International Organization for Nuclear Humanitarian Crisis
The Committee for Disaster Preparedness, comprised of nearly a dozen countries across the globe, has agreed to create the International Organization for Nuclear Humanitarian Crises, which will perform the following functions to ensure the safety of humanity in the case of a nuclear attack.
Sponsors: China, Germany, India, Iran, Israel, Japan, Pakistan, Russia, South Korea, Turkey, United Kingdom, United States of America
Global Response to Nuclear Attack
- The Committee will hold annual meetings in which countries gather their nuclear experts and top officials to discuss the measures they are taking in order to prepare for a nuclear attack (equipment, infrastructure, innovations, etc.). At the end of each meeting, the Committee will publish an official document which details the steps that every country has taken since the last meeting, which will then be made easily available to other governments and serve as an official recommendation.
- Funding for countries affected by a nuclear disaster will be divided into two purposes: short term and long term. The IONHC will gather to agree upon a fund with which to aid a country affected by a nuclear disaster, which each country in the Committee will pledge to contribute to to a certain extent. Therefore, if a nuclear attack were to happen, the country that was attacked will be aided by collaborative funds from countries that signed this treaty.
- The Committee will use known information about each country’s economic health to provide a suggested sum for the country to provide; the country can then choose how much it will actually pledge. It is worth noting that these countries will not actually directly give this money; they will simply promise to provide this money should the occasion arise. If a country fails to meet their payment goal multiple times, there must be a valid excuse to lower the goal or there will be a warning. After three warnings, there will be meeting to decide whether or not the country should be pulled out of the treaty. If it is formally pulled out, it will no longer be able to receive aid from the IONHC, but allies and NGOs would still be allowed to provide for them privately.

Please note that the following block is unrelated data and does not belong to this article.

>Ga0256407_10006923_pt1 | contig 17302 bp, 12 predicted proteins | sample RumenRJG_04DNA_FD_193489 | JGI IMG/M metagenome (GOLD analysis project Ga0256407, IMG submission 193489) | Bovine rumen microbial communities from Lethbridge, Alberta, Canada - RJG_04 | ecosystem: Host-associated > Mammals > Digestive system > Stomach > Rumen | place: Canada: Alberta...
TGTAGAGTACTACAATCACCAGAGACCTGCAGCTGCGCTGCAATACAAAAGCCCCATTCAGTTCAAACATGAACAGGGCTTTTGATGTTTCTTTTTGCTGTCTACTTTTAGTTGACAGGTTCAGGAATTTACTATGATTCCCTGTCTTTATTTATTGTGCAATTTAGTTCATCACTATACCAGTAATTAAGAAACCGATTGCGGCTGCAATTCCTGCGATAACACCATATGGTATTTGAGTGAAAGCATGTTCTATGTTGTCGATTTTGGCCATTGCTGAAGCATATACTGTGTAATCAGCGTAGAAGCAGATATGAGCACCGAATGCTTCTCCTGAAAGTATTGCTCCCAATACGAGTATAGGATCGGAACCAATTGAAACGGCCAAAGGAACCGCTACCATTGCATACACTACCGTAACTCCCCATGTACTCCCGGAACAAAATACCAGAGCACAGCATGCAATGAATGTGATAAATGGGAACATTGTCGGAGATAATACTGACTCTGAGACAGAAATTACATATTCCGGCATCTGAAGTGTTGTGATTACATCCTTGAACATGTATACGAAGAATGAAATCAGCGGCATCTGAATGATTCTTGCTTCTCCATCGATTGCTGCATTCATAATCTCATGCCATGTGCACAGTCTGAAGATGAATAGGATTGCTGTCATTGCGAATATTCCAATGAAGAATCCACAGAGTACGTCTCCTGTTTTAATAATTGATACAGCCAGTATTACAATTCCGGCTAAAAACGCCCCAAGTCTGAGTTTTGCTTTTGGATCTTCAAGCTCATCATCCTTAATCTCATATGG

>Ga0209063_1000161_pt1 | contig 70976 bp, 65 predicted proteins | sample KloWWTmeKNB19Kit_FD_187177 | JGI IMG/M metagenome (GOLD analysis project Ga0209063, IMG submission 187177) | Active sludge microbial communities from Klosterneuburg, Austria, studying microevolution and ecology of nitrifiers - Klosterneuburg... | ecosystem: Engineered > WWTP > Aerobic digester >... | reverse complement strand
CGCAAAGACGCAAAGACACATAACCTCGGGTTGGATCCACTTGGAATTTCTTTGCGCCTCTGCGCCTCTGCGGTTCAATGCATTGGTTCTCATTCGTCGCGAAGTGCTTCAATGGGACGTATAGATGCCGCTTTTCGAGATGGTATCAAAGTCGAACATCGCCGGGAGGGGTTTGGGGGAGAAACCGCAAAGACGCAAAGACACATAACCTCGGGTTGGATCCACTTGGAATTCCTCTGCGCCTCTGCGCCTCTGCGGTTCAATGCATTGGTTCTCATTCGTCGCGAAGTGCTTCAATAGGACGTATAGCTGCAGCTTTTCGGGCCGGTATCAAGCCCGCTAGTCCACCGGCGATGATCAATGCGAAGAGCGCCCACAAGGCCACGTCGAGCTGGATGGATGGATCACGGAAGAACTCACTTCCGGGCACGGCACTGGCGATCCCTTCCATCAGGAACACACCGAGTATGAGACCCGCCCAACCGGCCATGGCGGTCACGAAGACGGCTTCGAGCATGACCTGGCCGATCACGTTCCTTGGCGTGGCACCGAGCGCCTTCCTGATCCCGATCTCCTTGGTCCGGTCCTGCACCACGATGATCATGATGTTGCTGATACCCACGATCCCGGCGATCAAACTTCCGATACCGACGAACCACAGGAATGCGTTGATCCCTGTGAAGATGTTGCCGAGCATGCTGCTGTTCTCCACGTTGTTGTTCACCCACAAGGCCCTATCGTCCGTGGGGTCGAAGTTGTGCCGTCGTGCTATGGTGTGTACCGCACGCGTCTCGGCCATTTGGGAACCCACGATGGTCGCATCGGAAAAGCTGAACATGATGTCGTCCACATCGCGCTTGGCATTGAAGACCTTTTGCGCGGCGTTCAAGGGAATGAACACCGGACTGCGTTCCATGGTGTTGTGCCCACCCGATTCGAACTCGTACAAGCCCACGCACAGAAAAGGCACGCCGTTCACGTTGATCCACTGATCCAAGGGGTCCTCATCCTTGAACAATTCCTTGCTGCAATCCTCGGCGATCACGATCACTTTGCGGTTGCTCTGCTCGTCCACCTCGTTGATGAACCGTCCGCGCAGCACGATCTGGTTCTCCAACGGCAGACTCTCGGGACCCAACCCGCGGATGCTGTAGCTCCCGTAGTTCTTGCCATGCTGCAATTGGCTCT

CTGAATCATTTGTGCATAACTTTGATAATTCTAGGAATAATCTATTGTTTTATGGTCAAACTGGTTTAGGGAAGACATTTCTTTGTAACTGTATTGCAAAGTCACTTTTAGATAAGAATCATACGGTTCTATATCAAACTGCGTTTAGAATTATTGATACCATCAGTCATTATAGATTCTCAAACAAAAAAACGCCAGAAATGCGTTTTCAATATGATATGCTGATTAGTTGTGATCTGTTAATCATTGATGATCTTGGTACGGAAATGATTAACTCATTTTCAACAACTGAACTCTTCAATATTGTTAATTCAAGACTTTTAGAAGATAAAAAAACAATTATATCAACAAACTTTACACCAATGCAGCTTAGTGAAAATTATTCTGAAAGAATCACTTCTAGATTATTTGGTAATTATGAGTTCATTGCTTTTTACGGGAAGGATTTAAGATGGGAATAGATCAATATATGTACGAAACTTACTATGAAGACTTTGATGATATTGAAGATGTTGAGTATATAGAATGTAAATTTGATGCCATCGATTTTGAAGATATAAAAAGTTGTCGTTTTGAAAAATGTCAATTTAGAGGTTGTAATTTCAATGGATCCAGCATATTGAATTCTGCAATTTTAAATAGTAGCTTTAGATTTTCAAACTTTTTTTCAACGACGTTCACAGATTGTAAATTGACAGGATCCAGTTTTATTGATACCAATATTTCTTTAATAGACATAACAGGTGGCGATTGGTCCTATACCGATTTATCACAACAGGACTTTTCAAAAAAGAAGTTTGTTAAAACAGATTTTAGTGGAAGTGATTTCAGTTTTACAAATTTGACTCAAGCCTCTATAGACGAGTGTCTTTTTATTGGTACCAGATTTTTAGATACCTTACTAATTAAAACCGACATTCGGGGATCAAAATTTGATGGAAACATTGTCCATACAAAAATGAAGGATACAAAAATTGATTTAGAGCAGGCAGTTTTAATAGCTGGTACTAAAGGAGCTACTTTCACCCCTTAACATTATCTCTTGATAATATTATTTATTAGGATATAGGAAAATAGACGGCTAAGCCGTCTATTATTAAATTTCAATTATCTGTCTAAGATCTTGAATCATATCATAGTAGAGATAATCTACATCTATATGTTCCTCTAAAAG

- After people have been evacuated and immediate aid has been provided from the short term budget, the long term budget will begin to be implemented. The amount of money each country donates to the long term budget, which will be paid in installments across several years, will be decided on a case-by-case basis. This money be partially dedicated to rehabilitating the affected area and partially dedicated towards the permanent relocation and protection of those affected by the disaster.
Healthcare and Aid
- The IONHC will partner with multiple international health organizations, such as the Red Cross, Doctors Without Borders, and UN Peacekeeping, to bring in help as quickly as possible should a disaster occur.
- The IONHC formally recommends a variety of measures, which it will continuously update. Examples of these measures include:
- Preparing self-sustaining Emergency Response Units;
- Plugging emergency response units and vehicles into every nation;
- Spreading and disseminating information to citizens through standardized drills in cities, as well as through education in schools and workplaces;
- Building bunkers and stockpiling medical supplies for rural areas;
- Continuously updating infrastructure to be able to handle an emergency evacuation;
- Running civilian drills;
- Creating a national response plan for evacuation, medical needs, and general protection of citizens.